We're strong believers in the idea that virtual reality has practical applications across a variety of industries and use cases, and building safety is no exception. The construction industry spends around $10 trillion annually worldwide, with a little over 10% of that amount being spent in the United States. Of that $1 trillion, a whopping $78 billion is wasted on things like rework, defect claims, and disputes, often due to code compliance and safety issues. This waste can be avoided through clearer and more immersive communication using VR.
In our investigation of the building safety and code compliance problems plaguing the industry, we leveraged an ICC/NAHB code violation survey to identify some of the most prevalent issues. It turns out, some of the most common code violations are due to simple missteps relating to handrail height, window height, and stair headway.
While many professionals are well aware of the requirements for compliance with the aforementioned issues, it can be difficult to spot discrepancies when working on large models, or if the professional is simply not familiar with the model or plans. Inspecting buildings in VR allows the user to engage with the model and plans in an immersive and true-to-scale way, making it easier to intuitively spot violations, especially when working on large projects.
Desktop VR (like Prospect) can allow you to spot errors before the construction process begins, but you can also utilize mobile VR (like Scope) to coordinate more effectively during construction. Capturing 360° panoramas on the job site with a 360° camera (such as the Ricoh Theta) allows you to easily communicate the status of a project with team members off-site, and can help you compare the status of the site with what was set forth in the model.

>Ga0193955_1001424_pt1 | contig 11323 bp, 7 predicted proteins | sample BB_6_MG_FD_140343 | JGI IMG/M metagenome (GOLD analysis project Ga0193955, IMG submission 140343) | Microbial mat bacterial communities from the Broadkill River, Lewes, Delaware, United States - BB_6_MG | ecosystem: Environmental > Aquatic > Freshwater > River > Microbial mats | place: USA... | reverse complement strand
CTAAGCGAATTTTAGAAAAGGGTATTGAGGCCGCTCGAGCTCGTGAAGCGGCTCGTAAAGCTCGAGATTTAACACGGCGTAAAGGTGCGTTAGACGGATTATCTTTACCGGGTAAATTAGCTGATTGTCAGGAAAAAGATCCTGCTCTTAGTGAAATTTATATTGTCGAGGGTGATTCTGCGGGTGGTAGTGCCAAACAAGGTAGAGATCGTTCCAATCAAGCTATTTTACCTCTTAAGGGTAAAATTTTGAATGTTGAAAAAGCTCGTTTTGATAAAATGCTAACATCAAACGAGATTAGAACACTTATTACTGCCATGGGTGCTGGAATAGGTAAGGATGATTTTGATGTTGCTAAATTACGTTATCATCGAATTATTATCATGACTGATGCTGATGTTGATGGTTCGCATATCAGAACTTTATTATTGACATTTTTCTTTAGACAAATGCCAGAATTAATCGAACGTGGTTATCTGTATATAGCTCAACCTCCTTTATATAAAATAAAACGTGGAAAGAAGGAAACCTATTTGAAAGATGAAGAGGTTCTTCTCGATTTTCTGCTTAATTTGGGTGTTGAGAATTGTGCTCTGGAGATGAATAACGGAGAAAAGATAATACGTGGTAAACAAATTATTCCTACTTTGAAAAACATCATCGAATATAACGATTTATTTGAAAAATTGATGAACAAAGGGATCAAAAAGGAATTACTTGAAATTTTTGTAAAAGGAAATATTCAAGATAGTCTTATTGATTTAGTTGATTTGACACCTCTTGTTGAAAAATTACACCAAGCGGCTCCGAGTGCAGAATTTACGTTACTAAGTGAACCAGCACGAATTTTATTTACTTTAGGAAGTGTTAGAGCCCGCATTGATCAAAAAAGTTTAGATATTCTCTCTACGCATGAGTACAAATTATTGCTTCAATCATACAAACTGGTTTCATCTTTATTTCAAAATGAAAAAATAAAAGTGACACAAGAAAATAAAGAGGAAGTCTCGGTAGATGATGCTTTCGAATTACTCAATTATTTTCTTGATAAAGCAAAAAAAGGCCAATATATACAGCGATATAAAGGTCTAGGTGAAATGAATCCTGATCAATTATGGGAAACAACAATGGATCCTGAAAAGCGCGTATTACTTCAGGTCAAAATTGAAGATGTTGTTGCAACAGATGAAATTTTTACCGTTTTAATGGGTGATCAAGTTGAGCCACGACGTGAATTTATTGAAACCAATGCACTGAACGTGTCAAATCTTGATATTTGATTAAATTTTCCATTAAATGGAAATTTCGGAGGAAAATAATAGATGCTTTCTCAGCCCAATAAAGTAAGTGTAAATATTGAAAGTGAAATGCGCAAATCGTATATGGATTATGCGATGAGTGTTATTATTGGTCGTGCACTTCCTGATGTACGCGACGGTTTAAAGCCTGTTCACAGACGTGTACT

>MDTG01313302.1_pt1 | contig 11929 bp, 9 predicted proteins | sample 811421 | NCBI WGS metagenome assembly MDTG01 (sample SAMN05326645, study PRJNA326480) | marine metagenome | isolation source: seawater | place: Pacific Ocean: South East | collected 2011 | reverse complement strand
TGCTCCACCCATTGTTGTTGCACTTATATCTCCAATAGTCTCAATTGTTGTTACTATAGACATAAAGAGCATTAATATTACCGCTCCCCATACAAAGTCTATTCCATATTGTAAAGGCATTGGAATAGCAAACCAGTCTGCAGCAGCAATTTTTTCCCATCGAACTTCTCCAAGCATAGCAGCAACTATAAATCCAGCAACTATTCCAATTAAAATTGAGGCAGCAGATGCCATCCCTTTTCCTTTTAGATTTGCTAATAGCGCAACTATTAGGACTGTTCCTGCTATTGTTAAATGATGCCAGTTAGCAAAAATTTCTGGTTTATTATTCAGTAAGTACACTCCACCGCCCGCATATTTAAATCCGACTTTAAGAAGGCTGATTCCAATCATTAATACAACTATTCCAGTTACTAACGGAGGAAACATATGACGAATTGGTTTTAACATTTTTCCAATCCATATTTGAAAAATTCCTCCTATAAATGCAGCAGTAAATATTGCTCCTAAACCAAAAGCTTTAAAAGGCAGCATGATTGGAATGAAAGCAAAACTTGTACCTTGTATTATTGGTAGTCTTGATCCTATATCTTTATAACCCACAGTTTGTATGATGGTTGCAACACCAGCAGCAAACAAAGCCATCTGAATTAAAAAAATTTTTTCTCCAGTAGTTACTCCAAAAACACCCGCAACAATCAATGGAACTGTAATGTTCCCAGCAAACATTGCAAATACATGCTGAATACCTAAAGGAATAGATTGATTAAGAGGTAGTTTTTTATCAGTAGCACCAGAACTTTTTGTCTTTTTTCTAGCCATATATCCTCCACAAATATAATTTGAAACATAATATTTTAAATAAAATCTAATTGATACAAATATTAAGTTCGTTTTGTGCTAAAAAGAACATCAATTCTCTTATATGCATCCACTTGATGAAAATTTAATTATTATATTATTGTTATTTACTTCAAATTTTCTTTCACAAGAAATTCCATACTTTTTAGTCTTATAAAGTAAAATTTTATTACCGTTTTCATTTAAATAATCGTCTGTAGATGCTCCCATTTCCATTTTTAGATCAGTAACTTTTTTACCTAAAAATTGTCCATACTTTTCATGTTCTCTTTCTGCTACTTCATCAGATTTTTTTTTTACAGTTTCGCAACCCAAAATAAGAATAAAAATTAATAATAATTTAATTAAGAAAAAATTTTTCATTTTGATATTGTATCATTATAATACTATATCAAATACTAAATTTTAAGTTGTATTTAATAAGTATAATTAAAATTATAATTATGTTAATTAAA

When demonstrating our findings at the 2017 Building Safety & Design Expo, we gleaned some great insights from building inspectors and other AEC professionals on how they'd like to use virtual reality to review designs for safety and code compliance issues. One of the top requests we heard was the desire to see element and material info from a 3D model in VR.
In our most recent version of Prospect, we've released a new Inspect Element tool. This allows you to select individual elements inside the model and view their properties. Additionally, you can set visibility settings for individual elements, and flag them for further review. From a building safety perspective, we learned that it's critical to make sure that the correct materials are being used for specific elements of a building.
For training purposes, virtual reality can also be used to place an individual in a 3D model that has been specifically designed with building safety or code compliance issues. This allows for more cost-effective training programs as compared to off-site trips to inspect buildings, and allows for easy iteration as building codes change and the training model must be updated.
Do you have thoughts on how virtual reality could be used for building safety, or examples of how you've used it in the past? Let us know in the comments below!